“Sooner or later a myth has to come in to land,” writes my colleague. “And when it does, it has to compete with the truths of all the other myths.” We find whether is all just airy talk, or a grounded faith in which we can live.

John brings us into land. He provides solid ground; a linking point between the Old Testament and the New, and firm place from which we may begin to follow Jesus.

It is clear he was a formidable figure during the life and times of Jesus, and that his influence persisted well after Jesus’ death. All the gospel writers mention him. He is not incidental to their narratives, but is the point of beginning.

While it is true that the later three all follow Mark to some degree, they also show, in many places, that they are free to tweak the story to get across their own sense of Jesus’ significance. None of them were able to leave John out; instead his role increases!

But all of them need emphasise that John was not the Messiah. They make it clear that John himself said he was not the Messiah, and that he was subordinate to Jesus. Interestingly, this need to put John in his correct place seems to grow with time; the strongest declamation is in the last gospel.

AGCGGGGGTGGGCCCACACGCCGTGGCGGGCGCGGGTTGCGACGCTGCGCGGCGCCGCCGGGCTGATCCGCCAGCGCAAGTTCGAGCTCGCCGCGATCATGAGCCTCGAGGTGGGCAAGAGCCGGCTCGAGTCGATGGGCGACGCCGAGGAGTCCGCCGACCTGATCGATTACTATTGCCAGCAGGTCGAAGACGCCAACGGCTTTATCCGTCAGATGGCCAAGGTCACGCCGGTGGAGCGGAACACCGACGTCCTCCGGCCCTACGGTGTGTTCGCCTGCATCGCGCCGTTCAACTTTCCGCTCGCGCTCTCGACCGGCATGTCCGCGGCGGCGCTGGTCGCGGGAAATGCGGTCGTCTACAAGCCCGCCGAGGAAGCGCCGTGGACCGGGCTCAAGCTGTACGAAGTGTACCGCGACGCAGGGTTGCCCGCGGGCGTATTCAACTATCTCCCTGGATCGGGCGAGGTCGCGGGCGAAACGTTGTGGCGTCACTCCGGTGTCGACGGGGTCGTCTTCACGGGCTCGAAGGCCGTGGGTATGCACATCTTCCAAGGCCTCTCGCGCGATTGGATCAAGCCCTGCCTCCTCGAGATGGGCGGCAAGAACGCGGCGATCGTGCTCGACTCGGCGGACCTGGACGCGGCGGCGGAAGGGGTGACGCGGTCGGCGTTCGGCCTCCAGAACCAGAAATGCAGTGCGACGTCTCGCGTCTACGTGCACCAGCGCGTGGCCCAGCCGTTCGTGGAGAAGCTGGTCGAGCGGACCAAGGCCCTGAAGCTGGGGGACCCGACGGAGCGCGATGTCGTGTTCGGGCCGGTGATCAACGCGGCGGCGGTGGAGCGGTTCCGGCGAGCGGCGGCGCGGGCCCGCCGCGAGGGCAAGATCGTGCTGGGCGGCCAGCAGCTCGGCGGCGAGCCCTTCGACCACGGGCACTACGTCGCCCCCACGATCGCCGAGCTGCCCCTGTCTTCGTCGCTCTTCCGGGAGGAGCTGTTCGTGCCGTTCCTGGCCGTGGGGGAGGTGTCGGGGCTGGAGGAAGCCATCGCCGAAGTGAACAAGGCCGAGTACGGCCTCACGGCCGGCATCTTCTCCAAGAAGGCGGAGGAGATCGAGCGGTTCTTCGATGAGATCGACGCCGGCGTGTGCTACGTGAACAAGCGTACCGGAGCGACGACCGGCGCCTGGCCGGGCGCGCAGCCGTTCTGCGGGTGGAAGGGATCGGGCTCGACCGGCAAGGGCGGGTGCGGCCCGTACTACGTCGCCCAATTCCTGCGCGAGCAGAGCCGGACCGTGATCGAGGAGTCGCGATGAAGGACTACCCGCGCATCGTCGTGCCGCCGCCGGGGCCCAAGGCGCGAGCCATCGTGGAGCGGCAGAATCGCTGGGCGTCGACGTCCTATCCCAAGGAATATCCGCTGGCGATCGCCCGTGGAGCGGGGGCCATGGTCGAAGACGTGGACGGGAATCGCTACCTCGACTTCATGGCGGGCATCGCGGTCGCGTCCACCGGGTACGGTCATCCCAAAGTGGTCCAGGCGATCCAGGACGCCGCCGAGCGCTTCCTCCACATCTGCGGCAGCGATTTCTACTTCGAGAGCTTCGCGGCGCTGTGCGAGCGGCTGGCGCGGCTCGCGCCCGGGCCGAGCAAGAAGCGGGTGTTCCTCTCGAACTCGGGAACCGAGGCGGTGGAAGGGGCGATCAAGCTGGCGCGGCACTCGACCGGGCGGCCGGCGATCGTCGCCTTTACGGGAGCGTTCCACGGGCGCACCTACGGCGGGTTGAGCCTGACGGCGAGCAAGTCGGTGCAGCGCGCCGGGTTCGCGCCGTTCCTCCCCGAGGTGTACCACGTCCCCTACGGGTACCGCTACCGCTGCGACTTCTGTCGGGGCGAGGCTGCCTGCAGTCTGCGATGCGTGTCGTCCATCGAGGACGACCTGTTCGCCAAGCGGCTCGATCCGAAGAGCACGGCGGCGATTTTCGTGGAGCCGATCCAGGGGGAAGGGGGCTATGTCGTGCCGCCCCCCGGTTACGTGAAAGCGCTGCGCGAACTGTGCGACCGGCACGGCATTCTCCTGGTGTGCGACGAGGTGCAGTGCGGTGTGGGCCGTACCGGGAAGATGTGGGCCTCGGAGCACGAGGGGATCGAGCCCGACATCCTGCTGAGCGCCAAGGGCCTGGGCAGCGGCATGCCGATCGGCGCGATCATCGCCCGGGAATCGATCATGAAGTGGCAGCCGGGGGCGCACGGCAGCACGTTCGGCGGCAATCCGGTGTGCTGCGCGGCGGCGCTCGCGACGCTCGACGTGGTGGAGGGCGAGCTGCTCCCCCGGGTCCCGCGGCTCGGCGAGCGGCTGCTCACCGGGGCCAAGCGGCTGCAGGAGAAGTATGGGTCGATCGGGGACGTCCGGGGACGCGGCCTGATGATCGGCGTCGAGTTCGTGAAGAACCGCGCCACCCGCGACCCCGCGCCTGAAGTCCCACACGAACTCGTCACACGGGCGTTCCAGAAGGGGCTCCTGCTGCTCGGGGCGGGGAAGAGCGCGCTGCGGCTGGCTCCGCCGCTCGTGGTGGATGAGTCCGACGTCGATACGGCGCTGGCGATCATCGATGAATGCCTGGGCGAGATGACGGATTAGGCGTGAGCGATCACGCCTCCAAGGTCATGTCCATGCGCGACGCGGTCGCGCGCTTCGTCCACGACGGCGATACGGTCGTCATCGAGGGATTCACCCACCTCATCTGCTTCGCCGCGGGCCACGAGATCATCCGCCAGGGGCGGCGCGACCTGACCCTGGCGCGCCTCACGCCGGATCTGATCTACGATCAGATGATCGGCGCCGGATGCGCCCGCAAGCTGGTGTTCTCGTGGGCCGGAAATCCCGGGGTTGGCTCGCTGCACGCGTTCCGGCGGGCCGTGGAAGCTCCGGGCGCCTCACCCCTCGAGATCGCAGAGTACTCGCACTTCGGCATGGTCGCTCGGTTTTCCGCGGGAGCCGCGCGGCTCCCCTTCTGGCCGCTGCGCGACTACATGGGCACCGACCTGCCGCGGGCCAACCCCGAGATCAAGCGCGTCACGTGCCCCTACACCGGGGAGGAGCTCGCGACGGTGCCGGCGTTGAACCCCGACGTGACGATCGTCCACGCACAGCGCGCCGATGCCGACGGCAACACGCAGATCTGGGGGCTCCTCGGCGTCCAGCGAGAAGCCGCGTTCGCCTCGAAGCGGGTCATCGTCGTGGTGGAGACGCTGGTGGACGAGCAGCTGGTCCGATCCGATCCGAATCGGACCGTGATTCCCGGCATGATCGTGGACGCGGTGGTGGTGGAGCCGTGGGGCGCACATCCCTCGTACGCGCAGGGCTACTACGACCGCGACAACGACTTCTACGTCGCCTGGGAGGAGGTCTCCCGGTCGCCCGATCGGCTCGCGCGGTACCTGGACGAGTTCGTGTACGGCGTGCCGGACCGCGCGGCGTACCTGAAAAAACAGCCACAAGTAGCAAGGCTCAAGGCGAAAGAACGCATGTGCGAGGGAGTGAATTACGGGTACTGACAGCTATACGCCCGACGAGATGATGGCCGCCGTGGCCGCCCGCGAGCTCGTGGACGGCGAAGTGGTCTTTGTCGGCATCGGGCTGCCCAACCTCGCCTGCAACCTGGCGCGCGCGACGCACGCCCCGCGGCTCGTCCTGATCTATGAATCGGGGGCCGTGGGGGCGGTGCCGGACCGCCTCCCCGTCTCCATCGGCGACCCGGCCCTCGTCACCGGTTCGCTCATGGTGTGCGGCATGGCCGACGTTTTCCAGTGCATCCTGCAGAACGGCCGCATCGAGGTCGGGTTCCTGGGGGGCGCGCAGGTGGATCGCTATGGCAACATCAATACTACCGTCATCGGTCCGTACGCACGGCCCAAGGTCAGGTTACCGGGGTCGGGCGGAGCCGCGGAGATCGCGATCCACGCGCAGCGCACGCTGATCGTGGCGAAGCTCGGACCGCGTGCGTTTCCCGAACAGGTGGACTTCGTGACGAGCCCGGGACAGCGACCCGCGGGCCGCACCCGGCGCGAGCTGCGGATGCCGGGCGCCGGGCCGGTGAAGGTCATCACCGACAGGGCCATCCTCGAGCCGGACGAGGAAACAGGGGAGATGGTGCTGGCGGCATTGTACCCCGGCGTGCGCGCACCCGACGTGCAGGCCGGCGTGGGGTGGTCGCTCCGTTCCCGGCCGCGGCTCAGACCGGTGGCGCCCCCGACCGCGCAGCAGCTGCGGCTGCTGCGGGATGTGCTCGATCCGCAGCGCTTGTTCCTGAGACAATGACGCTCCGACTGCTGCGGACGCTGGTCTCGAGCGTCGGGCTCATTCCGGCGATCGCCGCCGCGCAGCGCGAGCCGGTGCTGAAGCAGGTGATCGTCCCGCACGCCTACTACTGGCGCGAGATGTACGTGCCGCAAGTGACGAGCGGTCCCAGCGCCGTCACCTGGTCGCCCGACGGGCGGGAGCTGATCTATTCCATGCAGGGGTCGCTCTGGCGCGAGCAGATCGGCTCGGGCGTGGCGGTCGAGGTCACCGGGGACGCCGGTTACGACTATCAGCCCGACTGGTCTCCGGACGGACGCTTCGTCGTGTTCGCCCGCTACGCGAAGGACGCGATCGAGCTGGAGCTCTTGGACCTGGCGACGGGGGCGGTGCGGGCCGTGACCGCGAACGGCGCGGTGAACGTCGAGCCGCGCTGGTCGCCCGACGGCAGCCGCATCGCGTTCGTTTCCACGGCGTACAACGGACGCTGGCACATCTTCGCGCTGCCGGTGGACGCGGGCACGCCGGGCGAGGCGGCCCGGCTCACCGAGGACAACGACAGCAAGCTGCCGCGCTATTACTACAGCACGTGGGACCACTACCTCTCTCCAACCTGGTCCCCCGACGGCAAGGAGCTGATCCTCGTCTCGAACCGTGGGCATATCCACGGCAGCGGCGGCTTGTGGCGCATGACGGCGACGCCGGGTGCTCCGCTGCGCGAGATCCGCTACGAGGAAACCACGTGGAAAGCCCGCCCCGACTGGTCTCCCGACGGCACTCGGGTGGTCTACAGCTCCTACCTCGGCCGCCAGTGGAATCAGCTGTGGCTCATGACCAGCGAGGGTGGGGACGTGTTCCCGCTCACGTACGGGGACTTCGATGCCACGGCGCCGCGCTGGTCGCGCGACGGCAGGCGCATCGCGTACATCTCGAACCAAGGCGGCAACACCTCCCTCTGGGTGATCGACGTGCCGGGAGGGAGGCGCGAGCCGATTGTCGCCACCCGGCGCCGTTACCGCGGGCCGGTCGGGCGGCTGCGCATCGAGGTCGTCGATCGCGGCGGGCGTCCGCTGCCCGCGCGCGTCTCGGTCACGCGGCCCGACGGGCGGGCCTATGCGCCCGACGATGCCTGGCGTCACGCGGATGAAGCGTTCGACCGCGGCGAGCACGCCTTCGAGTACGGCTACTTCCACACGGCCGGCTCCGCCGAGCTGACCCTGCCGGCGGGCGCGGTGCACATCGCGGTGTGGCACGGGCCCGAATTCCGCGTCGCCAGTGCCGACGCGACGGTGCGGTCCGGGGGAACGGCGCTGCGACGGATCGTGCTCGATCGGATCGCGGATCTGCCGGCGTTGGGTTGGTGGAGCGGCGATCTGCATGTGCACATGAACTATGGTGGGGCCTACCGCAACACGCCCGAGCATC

John was clearly a deeply attractive figure; and still is. Many seem to live a faith that is more in the heritage of John than Jesus; they keep rules, often sacrificially, but their faith is based in rule keeping, and what is right and wrong.

When Luke says John was not the Messiah, he is not stating an historical fact which is now understood. He is telling us that John, and his theology of repentance, is not our Messiah! It is a lesson we also have to learn.

For all his attractiveness, John was wrong. He clearly expected the end of all things would happen very soon; “the axe is already at the root of the trees... (9) his winnowing fork is in his hand.” (17)  Later in the gospel Jesus himself says, “This generation will not pass away... (21:32)”